Haiti: International support needed now to stop spiralling gang violence
© UNICEF/U.S. CDC/Roger LeMoyne People walk through Turgeau district, one of the neighbourhoods of Haiti's capital, Port-au-Prince, most affected by gang violence.
In the month of April alone, more than 600 people were killed in violence in the country’s capital, according to information gathered by the UN Integrated Office in Haiti (BINUH). This follows the killing of at least 846 people in the first three months of 2023.
BINUH said that overall, the number of victims of killings, injuries and kidnappings increased by 28 per cent in the first quarter of the year, with a total of 1,634 cases reported.
Rise in vigilantism
Mob killings and lynchings of alleged gang members are also on the rise, as “vigilantes take the law into their own hands”, the UN human rights office (OHCHR) said. At least 164 such murders were documented in April.
The latest report from OHCHR and BINUH points to the emergence of vigilante groups, “following calls by some political figures and journalists for citizens to form self-defence organizations to fight gang violence”.
Commenting on the findings, the UN rights chief stressed that vigilantism will only “fuel the spiral of violence”.
The report notes that gangs use snipers on rooftops to “indiscriminately shoot people carrying out their daily activities”. In some instances, gang members burst into neighbourhoods on a killing spree, “burned people alive in public transportation vehicles” and executed “everyone perceived to be opposed to the gang”.
The report also documents the use of sexual violence, including collective rape, “to terrorize and inflict pain” on populations under the control of rival gangs.
According to a local human rights organization quoted in the report, at least 652 women and girls were “subjected to individual and collective rape in gang-controlled areas over the past year”.
Root causes of a ‘human rights emergency’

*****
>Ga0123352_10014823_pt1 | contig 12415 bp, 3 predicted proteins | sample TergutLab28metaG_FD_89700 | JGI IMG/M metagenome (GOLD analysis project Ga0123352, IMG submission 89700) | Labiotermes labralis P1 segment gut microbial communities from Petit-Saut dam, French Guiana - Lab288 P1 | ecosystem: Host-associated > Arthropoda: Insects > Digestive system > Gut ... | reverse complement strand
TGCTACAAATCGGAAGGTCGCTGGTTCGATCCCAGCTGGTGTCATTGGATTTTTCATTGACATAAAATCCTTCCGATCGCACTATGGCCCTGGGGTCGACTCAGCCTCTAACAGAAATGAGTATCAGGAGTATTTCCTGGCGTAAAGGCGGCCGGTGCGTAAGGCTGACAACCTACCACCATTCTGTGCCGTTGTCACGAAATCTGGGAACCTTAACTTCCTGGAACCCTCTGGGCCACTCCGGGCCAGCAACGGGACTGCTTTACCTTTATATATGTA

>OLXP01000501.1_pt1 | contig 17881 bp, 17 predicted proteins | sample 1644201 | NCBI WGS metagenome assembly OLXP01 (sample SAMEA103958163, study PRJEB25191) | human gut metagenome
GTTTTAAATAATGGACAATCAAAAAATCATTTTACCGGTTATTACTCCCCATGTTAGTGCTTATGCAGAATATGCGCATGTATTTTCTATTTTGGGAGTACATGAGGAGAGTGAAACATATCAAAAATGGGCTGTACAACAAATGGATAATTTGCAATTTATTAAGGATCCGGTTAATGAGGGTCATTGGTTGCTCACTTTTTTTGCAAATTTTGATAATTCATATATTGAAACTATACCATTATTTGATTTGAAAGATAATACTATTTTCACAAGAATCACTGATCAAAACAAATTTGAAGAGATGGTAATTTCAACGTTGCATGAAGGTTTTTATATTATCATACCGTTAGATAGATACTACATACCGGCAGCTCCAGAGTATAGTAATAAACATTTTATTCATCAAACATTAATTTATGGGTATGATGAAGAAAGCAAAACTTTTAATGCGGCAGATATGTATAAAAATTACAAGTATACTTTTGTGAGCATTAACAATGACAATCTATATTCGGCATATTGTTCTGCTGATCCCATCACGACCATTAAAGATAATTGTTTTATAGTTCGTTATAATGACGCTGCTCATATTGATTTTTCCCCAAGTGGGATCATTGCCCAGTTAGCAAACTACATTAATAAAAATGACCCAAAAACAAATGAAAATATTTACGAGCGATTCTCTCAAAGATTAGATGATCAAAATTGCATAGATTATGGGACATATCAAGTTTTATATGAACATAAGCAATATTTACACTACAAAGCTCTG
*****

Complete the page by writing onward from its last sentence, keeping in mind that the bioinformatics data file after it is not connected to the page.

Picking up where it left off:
The UN rights chief underscored that poverty and the lack of basic services were among the root causes of the gangs’ stranglehold over the country.
Earlier this year, the UN World Food Programme (WFP) had warned that half the population of Haiti, or some 4.9 million people, were struggling to access food.
“The Government, with support from the international community, must do its utmost to comply with its obligation to provide people with regular and unimpeded access to clean water, food, health and shelter,” Mr. Türk said.
He said a “robust response” was needed to what he billed as a “human rights emergency”.
‘Coordinated international action’ required
Mr. Türk reiterated his call on the international community to “deploy a time-bound, specialized and human rights-compliant support force, with a comprehensive action plan to assist Haiti’s institutions”.
Last month, the country was on the agenda of the Human Rights Council, which adopted a resolution calling for the appointment of an independent rights expert on Haiti.
Sponsored by Haiti itself, the resolution called for “coordinated and targeted international action”.
In line with the resolution, the duties of the new independent expert on human rights in Haiti, William O’Neill, include focusing on the situation of children and of human trafficking and providing advice and technical assistance to the Haitian Government, national human rights institutions and civil society organizations to help promote and protect human rights.
Independent rights experts appointed by the United Nations rights chief in accordance with Human Rights Council resolutions are not UN staff nor are they paid for their work.